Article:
Several months ago, a bill was introduced in the Maryland legislature that would greatly restrict the enforcement of non-compete agreements. While that bill has yet to be passed into law, several other states have now introduced similar legislation, which suggests that the idea of outlawing non-compete agreements is becoming more and more popular in various parts of the country.
Under both Maryland law and federal employment law, pregnancy discrimination is illegal. While these anti-discrimination laws are very clear, a gray area has recently emerged. Several Christian employers have recently been accused of firing unwed pregnant women from their staffs. The firings are blamed on a breach of contract--these employees had signed contracts that stated they would abide by Christian values, including abstaining from premarital sex.
Whenever an employee in the Maryland or Washington, D.C., area is asked to sign a covenant not to compete, it is very important that he or she fully understands the legal ramifications of the contract. Employers generally use non-compete agreements in order to limit their employees' abilities to work elsewhere after leaving the company. Non-compete agreements are also sometimes involved when someone sells his or her business to another entity.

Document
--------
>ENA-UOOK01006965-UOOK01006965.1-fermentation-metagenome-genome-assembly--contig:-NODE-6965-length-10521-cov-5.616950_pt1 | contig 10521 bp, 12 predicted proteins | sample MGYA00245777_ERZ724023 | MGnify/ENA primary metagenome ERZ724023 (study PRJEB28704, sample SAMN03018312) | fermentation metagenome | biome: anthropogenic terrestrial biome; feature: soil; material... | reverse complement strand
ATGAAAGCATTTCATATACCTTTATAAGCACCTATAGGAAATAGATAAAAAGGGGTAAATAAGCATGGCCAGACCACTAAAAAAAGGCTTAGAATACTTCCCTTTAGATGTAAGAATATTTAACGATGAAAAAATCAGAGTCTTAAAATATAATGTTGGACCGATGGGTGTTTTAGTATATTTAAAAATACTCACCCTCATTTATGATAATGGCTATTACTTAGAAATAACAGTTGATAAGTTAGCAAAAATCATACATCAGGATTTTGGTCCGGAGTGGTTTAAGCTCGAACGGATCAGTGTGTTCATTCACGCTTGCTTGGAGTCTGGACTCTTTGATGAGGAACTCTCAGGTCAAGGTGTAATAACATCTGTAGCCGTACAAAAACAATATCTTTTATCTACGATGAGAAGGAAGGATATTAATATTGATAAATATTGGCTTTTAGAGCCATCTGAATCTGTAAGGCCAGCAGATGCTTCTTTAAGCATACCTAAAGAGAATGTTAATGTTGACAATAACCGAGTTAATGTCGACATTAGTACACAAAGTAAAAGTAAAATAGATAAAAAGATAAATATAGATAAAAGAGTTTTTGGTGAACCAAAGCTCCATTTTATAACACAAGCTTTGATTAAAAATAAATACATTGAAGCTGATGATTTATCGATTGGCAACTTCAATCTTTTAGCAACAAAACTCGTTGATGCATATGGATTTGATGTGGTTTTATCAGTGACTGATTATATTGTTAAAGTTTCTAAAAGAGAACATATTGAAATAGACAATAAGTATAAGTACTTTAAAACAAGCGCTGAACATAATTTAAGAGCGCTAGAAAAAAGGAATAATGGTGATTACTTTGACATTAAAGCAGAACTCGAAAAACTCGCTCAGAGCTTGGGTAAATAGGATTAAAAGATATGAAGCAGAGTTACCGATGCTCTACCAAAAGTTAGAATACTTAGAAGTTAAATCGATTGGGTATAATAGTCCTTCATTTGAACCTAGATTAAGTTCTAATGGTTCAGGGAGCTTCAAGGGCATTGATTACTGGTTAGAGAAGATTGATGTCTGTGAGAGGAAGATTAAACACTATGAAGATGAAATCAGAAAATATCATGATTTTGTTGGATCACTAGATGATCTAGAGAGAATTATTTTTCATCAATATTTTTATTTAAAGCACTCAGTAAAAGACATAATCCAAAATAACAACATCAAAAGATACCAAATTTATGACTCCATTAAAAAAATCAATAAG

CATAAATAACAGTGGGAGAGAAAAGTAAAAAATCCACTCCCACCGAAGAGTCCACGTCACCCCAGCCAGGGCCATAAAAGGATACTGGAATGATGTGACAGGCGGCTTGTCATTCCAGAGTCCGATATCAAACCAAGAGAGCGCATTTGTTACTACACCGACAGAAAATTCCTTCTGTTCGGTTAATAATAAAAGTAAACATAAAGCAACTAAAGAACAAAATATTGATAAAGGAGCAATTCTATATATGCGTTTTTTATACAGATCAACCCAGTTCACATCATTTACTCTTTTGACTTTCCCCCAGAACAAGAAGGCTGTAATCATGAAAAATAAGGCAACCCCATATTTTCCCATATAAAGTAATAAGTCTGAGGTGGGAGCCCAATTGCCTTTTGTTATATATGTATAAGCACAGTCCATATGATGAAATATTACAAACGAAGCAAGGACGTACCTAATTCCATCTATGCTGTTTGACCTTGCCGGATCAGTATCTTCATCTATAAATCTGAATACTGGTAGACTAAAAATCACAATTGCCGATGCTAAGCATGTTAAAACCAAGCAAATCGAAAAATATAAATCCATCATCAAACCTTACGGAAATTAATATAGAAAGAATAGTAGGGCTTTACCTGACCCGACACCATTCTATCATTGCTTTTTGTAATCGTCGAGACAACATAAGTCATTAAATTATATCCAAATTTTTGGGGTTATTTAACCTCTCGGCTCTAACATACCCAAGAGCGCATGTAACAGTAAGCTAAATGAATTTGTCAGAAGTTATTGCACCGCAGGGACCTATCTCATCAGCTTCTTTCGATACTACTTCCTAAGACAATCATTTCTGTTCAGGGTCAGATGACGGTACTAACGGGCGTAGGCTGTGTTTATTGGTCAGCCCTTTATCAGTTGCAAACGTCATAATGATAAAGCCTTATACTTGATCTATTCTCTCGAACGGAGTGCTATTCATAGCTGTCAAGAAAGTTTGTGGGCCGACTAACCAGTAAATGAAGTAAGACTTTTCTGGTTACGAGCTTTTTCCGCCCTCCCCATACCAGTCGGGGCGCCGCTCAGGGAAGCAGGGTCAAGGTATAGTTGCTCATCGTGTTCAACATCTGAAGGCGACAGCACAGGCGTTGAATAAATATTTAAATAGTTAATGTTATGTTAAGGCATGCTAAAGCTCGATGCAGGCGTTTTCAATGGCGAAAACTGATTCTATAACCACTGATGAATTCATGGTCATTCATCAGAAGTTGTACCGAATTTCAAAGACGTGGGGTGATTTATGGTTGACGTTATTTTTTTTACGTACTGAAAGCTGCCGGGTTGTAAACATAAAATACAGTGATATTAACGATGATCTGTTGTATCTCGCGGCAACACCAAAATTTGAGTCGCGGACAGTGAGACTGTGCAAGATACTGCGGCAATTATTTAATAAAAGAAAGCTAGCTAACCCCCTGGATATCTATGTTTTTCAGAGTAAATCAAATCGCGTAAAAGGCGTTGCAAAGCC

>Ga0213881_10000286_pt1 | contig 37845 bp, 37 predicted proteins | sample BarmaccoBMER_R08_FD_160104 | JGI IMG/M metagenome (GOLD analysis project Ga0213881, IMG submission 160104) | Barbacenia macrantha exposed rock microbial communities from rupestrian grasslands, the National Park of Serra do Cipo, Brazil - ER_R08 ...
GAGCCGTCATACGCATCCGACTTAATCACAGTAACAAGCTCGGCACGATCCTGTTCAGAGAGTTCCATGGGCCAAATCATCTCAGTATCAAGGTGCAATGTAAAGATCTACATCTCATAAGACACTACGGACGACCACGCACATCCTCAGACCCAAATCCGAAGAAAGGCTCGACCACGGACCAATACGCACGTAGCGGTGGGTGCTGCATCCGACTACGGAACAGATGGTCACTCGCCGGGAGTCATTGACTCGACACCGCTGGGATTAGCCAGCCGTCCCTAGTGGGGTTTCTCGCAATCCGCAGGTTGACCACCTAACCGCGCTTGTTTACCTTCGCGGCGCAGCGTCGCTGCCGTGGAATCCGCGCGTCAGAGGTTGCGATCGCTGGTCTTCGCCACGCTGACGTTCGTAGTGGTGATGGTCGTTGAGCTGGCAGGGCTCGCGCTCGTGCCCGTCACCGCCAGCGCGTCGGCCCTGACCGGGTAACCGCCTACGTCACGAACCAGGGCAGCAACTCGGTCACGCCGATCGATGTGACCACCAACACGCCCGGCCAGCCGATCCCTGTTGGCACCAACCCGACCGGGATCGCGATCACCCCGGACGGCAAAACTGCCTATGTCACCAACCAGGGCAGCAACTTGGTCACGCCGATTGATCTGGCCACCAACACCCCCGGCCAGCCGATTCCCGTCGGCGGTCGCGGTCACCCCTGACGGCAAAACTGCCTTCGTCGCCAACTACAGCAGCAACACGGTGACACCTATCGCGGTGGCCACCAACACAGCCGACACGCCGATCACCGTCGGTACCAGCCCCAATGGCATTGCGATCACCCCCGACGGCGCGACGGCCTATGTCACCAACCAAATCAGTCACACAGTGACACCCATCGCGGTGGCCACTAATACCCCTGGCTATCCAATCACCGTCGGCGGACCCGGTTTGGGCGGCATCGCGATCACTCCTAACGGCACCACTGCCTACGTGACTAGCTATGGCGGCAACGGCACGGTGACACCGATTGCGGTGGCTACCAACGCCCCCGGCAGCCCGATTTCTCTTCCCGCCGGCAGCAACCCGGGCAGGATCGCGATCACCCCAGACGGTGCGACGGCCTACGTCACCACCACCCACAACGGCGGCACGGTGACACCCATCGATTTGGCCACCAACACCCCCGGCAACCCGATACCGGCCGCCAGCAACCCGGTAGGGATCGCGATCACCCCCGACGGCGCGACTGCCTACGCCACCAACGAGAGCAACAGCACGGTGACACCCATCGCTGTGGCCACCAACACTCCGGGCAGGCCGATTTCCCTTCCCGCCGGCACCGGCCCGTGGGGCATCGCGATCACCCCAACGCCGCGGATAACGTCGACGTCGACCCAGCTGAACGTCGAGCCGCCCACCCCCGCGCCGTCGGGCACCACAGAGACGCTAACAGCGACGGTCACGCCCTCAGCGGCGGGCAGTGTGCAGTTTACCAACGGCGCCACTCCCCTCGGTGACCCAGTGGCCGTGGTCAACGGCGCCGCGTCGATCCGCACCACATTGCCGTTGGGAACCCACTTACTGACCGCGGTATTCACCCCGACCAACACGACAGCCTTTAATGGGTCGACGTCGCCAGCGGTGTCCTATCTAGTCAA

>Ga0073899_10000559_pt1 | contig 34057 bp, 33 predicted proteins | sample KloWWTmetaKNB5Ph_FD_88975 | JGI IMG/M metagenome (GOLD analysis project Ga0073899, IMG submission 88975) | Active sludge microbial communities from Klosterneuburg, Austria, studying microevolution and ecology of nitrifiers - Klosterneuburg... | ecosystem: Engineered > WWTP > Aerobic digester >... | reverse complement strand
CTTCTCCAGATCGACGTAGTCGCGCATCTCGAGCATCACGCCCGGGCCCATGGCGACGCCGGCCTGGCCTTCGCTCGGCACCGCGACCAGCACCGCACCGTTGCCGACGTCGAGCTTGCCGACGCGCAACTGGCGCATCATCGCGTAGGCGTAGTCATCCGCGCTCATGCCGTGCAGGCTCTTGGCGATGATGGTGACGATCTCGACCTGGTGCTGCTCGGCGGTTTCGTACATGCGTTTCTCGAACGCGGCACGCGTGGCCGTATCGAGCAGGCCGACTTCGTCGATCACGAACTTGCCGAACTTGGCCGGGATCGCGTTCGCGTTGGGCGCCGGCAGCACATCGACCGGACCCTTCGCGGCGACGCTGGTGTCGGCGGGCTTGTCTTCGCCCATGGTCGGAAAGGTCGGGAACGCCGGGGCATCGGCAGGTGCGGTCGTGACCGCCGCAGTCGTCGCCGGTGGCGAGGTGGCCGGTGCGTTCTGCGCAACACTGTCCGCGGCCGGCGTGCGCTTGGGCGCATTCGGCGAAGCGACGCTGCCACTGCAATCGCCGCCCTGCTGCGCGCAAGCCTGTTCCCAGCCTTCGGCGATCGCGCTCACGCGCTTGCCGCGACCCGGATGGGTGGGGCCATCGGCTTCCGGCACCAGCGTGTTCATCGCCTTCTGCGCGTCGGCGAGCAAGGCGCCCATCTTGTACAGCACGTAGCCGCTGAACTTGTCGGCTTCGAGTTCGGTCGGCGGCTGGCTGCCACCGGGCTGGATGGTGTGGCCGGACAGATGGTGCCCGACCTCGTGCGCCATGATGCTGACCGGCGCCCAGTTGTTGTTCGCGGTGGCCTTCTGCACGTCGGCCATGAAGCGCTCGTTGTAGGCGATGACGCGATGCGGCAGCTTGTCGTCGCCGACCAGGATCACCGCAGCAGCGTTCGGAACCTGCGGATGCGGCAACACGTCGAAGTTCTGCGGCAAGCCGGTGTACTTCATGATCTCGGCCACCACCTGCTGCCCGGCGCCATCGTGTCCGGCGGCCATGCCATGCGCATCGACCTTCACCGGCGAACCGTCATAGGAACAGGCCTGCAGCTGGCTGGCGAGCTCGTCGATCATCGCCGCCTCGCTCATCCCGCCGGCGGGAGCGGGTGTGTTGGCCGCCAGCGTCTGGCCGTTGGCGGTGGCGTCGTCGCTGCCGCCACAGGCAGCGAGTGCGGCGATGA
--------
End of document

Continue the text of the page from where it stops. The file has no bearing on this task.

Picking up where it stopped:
A Maryland cardiologist, who is dealing with a high-profile case about questionable stent procedures, will not be able to sue his employer for defamation, a Baltimore County judge ruled Monday.